By Sarah Chaney
Consumers have continued spending on big-ticket items such as
vehicles and homes during the coronavirus pandemic, helping support
the U.S. economy as it battles a surge in cases and renewed
Historically low interest rates are luring in auto and home
buyers, many of whom have higher incomes and firmer job security
than low-wage, service-sector workers hardest-hit during the
recession, economists and industry experts say.
"Looking at the car sales, looking at the retail activity,
looking at the housing data, it has been pointing to a really
bigger recovery story, " said James Knightley, an economist at ING
Groep NV. "If you've got a job and feel pretty secure and you see
your equity holdings rise in value, you're probably still feeling
Mr. Knightley said the big-ticket purchases could weaken if the
rise in coronavirus infections and dialed-back state reopenings
significantly dampen employment and consumers' ability to spend.
Incomes also could take a hit if the federal government doesn't
continue providing expanded unemployment benefits to the millions
of people still out of work because of the crisis, he added.
"I'm just growing a little bit more nervous that after this good
run, we could be in for a softer set of numbers," he said.
Congress is debating whether to extend an extra $600 a week in
unemployment benefits provided by the federal stimulus enacted in
the spring. The aid is scheduled to expire at the end of July.
Solid spending on durable goods -- typically more expensive
products designed to last more than three years -- differs from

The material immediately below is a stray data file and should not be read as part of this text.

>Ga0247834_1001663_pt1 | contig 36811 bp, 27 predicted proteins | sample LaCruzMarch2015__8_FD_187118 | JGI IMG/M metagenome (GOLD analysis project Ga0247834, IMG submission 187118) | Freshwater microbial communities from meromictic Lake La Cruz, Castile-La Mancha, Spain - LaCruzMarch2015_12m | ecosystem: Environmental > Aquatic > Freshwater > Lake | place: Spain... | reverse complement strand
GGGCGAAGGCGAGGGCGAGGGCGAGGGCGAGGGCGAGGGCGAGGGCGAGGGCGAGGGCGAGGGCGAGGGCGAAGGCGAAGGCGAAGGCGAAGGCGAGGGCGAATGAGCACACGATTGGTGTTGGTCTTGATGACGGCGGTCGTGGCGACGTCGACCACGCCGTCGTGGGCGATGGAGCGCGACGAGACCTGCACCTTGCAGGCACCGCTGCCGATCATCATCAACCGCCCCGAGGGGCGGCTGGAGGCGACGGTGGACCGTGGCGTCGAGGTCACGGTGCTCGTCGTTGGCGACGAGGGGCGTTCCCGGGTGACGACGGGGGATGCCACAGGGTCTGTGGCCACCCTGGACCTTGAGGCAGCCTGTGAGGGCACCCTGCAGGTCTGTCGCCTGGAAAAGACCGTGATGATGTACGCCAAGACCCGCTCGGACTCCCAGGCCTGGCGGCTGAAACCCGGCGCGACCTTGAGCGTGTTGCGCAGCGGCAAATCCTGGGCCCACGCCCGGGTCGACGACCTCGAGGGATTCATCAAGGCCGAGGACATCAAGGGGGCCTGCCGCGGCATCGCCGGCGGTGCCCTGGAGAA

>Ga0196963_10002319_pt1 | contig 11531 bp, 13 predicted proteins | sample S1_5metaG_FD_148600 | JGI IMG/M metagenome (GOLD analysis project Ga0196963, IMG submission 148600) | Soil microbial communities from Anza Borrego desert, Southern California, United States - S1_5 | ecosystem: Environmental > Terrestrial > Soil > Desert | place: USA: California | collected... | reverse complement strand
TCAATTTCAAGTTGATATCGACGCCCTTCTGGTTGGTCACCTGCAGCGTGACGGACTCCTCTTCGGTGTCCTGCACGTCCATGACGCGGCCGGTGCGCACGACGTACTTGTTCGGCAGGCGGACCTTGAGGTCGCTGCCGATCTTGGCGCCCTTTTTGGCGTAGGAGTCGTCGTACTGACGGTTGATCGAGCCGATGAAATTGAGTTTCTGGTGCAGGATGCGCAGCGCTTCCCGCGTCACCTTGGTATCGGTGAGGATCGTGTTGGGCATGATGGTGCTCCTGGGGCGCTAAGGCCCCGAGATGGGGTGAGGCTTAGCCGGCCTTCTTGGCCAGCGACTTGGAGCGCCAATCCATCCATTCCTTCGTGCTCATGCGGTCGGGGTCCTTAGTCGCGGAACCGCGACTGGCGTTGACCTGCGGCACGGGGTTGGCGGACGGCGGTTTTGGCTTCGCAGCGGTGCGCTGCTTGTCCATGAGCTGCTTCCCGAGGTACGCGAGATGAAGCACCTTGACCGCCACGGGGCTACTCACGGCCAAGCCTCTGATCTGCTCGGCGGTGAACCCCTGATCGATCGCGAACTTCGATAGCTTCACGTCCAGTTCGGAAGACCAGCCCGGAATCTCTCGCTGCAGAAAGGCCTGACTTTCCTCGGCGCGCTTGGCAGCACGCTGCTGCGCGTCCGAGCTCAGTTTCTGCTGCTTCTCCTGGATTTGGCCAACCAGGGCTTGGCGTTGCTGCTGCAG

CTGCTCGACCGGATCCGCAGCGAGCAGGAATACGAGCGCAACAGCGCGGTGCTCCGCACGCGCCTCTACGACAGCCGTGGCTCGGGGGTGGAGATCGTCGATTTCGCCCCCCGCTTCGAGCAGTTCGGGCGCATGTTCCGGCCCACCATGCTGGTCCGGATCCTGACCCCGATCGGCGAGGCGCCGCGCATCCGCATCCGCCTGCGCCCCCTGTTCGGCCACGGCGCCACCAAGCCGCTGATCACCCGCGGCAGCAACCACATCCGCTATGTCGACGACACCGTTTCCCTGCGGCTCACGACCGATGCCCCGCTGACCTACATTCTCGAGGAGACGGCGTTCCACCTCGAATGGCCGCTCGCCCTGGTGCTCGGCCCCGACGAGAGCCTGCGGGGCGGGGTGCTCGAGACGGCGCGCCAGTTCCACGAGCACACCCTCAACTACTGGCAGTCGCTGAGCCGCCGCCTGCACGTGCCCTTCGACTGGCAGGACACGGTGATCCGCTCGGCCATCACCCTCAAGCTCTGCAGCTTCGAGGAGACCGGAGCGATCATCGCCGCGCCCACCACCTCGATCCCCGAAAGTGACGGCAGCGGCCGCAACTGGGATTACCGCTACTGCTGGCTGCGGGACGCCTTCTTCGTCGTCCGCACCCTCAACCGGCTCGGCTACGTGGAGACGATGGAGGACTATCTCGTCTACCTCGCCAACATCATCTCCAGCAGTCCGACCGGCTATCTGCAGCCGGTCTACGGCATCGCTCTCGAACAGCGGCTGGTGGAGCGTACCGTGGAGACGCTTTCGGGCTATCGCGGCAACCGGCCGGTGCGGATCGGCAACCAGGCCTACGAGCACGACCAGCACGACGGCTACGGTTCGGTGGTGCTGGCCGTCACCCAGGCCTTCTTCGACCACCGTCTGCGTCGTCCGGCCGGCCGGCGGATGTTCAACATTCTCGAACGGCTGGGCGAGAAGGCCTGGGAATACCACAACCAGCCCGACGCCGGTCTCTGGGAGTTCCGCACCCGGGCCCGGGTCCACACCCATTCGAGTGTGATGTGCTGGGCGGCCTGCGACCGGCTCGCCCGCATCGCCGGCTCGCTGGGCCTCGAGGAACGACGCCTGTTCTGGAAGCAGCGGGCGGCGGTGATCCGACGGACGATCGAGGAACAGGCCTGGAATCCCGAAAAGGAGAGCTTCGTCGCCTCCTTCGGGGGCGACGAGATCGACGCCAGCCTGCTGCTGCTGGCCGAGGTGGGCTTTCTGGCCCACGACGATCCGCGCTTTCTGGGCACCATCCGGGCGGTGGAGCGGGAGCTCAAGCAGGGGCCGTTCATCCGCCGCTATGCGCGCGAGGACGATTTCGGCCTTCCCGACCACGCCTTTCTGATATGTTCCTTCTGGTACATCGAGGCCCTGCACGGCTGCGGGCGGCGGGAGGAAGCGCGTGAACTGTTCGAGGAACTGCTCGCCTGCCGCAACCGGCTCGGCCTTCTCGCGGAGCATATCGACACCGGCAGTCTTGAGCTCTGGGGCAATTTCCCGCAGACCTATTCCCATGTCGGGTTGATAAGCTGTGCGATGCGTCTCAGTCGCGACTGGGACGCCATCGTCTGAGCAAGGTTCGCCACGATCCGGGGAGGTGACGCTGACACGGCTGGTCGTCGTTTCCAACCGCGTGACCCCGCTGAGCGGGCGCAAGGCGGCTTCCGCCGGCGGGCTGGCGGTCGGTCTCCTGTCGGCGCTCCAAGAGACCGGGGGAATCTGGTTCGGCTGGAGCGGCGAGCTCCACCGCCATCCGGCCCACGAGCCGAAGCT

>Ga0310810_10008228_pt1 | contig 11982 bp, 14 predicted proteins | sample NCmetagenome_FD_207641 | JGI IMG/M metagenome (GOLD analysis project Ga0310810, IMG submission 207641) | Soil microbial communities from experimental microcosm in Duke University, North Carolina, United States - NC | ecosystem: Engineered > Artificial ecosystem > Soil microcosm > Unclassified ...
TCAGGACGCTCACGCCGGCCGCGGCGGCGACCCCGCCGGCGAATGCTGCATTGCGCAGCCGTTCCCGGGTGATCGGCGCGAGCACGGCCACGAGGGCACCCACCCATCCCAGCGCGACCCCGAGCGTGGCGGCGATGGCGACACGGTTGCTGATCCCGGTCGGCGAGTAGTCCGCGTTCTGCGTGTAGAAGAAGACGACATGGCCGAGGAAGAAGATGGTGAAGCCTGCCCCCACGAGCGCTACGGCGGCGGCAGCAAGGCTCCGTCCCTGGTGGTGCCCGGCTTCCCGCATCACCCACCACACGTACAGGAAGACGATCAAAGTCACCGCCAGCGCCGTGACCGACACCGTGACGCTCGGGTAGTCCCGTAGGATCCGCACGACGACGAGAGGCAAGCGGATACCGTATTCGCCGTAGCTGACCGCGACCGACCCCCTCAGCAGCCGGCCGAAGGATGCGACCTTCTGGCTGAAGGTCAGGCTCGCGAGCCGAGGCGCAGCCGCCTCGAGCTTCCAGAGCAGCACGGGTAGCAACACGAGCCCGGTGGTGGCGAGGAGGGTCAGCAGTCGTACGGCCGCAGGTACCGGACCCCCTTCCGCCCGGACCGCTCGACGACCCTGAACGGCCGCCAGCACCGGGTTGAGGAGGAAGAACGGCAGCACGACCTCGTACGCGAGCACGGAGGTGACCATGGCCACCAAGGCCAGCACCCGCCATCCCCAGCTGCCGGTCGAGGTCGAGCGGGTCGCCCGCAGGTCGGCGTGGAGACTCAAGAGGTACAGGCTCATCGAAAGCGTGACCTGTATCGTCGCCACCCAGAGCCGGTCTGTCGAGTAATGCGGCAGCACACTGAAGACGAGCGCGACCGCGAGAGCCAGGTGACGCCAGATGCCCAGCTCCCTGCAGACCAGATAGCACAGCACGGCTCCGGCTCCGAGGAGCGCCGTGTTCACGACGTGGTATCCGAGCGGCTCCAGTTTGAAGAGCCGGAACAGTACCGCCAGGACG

previous downturns, when consumers sharply pulled back on these
larger purchases while continuing to spend at service-sector
businesses, according to findings from a Harvard-based nonprofit
Spending on long-lasting, durable goods accounts for about 7% of
gross domestic product. Outlays at service-sector businesses
comprise a much larger share of economic output and were the
hardest-hit businesses by the pandemic. Growth in services will
need to rise much more for the U.S. to achieve a full economic
recovery. In May, consumers increased their spending on services by
5.4%. A Commerce Department report due out Thursday on retail
spending, which covers spending on autos but not houses, is
expected to show a June increase of 5.2%, according to a Wall
Street Journal survey of economists.
Major auto makers reported steep drops in second-quarter sales,
as the pandemic led car plants and some dealerships to close for
extended periods this spring.
Still, sales have improved steadily since bottoming out earlier
in the pandemic and broadly outperformed expectations this spring
and summer. Retail sales of autos were just slightly below
pre-virus forecasts in the week ended July 5, according to J.D.
Power, an auto-industry research firm.
Brandon Merrill, age 32, of Orem, Utah, and his wife, wanted a
vehicle with all-wheel-drive for Utah's snowy winters, and in May
they decided to buy their first new car after seeing online vehicle
advertisements offering low-cost financing deals during the